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Special education teachers spread thin in the St. Louis region

Special education teacher Tiffany Andrews teaches a fourth grader about possessive nouns on Oct. 17, 2017.
Camille Phillips | St. Louis Public Radio
Special education teacher Tiffany Andrews teaches a fourth grader about possessive nouns.

There’s a limited pool of people certified to teach special education in the St. Louis metro area, putting districts from St. Charles County to the Metro East in intense competition for qualified candidates.

Even more well-off schools feel the impact of the shortage, but schools with higher needs and less money often have the most trouble filling positions.

At the Cahokia school district in St. Clair County, high turnover leaves Superintendent Art Ryan regularly posting job openings for special education teachers.

“Just since our school year started, we’ve had four that have left already that we’re in the process of trying to replace, that have either found other work someplace else, decided education wasn’t for them, whatever the case may be,” Ryan said.

A common shortage

Illinois, St. Charles County, St. Louis County, St. Louis and Jefferson County all have a special education teacher shortage,according to the U.S. Department of Education.

But it’s especially a problem in districts like Cahokia, where three out of four children come from low-income families and one in four qualify for special education services. The national average is 13 percent.

Cahokia’s Special Education Services Director, Victoria Breckel, said low property values mean higher caseloads for teachers. And that makes those teachers more likely to leave.

“Everyone likes to feel effective in their job, so if you can go somewhere and have a class of 22 instead of 30 and feel more effective when you get burnt out, it takes a lot to stay in a high needs community and feel like you’re spinning your wheels,” Breckel said.

St. Louis Public Schools, for instance, had 14 unfilled special education positions at the beginning of this school year.

Confluence Charter Schools had two. CEO Candice Carter-Oliver said that means busier schedules and higher caseloads for their teachers.

“You’d like to have a bit extra, and we’re not in a position right now to have that extra that we’d like,” Carter-Oliver said. “We can meet children’s needs, but what we’d like to do is exceed needs.”

When there are fewer special education teachers at a school, they aren’t able to spend as much time with children.

Sometimes they essentially become consultants to classroom teachers, said Stacie Kirk, an associate professor of special education at Southern Illinois University-Edwardsville.

“They’re helping create the objectives for the student to work on, based their needs and the assessment data, but they may not have the same personal contact with those students that we would want to have,” Kirk said.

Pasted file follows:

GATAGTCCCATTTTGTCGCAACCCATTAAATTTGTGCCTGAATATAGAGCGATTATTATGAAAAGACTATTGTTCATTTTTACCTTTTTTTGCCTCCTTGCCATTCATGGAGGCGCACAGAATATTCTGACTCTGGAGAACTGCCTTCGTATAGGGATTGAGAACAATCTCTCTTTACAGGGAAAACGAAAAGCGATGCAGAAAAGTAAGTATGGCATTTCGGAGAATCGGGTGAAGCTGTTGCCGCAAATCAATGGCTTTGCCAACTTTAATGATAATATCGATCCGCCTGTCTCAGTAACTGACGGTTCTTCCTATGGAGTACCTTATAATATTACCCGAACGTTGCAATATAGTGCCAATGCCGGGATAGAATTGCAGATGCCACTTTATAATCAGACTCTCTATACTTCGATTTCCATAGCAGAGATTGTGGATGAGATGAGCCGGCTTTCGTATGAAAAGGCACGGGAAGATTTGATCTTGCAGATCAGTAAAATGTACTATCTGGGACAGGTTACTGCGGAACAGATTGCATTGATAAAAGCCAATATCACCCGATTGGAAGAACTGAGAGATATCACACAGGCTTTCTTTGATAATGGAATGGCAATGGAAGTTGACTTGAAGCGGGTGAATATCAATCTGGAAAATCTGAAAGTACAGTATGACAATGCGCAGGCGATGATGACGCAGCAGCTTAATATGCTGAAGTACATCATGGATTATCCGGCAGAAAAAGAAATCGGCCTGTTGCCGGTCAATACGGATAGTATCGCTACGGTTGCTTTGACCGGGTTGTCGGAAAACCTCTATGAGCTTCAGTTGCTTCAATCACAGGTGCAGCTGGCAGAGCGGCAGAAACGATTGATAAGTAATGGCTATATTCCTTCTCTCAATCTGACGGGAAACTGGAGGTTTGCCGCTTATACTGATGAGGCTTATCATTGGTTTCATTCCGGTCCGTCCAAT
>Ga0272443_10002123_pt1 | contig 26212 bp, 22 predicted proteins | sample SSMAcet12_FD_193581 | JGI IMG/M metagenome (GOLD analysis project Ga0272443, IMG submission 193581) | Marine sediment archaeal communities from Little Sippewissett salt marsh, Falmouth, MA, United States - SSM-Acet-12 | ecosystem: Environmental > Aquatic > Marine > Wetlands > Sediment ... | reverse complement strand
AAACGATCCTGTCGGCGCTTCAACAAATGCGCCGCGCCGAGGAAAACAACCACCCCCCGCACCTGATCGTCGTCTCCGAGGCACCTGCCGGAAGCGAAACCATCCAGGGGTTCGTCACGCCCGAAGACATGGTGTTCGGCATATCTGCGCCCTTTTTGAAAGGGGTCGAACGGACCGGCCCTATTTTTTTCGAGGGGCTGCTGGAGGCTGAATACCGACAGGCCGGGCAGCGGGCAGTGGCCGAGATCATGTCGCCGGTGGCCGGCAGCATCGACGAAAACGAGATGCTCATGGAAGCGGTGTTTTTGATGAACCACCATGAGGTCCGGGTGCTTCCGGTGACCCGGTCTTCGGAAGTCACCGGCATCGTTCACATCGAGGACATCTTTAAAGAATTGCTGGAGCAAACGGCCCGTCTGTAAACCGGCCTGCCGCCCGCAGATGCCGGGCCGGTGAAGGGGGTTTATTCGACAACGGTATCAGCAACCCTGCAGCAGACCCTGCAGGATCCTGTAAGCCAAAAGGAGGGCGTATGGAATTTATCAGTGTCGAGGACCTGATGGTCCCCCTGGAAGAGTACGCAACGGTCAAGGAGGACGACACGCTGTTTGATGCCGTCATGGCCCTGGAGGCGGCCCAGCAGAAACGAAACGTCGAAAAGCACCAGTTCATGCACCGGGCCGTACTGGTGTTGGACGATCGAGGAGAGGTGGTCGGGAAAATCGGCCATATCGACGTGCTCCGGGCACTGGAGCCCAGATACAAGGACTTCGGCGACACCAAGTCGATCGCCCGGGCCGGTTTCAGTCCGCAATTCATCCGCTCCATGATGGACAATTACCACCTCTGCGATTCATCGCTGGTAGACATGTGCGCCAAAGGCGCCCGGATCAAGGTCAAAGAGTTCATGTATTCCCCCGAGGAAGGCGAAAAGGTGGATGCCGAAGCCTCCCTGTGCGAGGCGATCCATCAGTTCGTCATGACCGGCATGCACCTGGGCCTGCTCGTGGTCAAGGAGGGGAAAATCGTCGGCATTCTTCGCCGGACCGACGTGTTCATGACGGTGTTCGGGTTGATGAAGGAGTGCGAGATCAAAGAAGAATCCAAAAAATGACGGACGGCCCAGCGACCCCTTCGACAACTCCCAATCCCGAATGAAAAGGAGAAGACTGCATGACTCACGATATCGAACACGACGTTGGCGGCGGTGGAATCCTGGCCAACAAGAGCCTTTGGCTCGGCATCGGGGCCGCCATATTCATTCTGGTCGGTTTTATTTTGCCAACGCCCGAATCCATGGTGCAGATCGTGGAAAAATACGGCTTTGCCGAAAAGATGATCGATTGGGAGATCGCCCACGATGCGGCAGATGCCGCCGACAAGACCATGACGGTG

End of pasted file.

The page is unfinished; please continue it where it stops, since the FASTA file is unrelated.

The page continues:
Kirk said it’s especially concerning when a district doesn’t have access to a specialist, such as a speech pathologist. Those types of shortages are commonwithin an hour’s drive of St. Louis.

“They’re essentially starting at a larger deficit when somebody else does come back in and provide those services if they’ve gone without them for a while,” Kirk said.

"They treated me like a baby"

Rachel Morgan supports her son Adam's hand as he answers a question using an iPad communication app on Oct. 17, 2017.
Credit Camille Phillips | St. Louis Public Radio
Rachel Morgan supports her son Adam's hand as he answers a question using an iPad communication app.

Even districts in more well-off parts of the region are sometimes unable to meet parents’ expectations.

Rachel Morgan’s son Adam is a sophomore at Fort Zumwalt East High School in St. Charles County. He’s autistic and uses an iPad to communicate.

At their home after school, Morgan asked her son if he thinks his teachers are highly qualified.

Using an annotation app, he typed, “High school, yes. Middle school, no. They treated me like a baby.” The tablet then read his statement aloud.

Morgan said her son had a bad experience in middle school, with teachers that didn’t believe he was capable of more advanced school work. She wants Adam’s teachers to be certified in both special education and the subjects they teach.

“Having that balance of understanding a child who learns differently and communicates differently but also having that content, that expert in the content area,” Morgan said. “Kind of feels like you have to pick one or the other.”

In high school, Adam is in a general classroom setting. He has a speech pathologist helping his teachers learn how to adapt their lessons to his way of communicating and learning.

Fort Zumwalt Superintendent Bernard DuBray said he tries to hire dually-certified teachers, but sometimes they’re hard to find.

“It used to be that all your certification was going to be special education and you didn’t necessarily — you weren’t qualified in math, for example,” DuBray said. “You just had a special education certification.”

Despite some efforts to turn the tide, it could soon be more difficult for DuBray and other area superintendents to fill all of their special education vacancies.

That’s because colleges like SIUE have seen a drop in the number of students enrolling in their special education programs.

Kirk said SIUE used to have 60 students enroll each year; now the program only has about 25.

Follow Camille on Twitter:@cmpcamille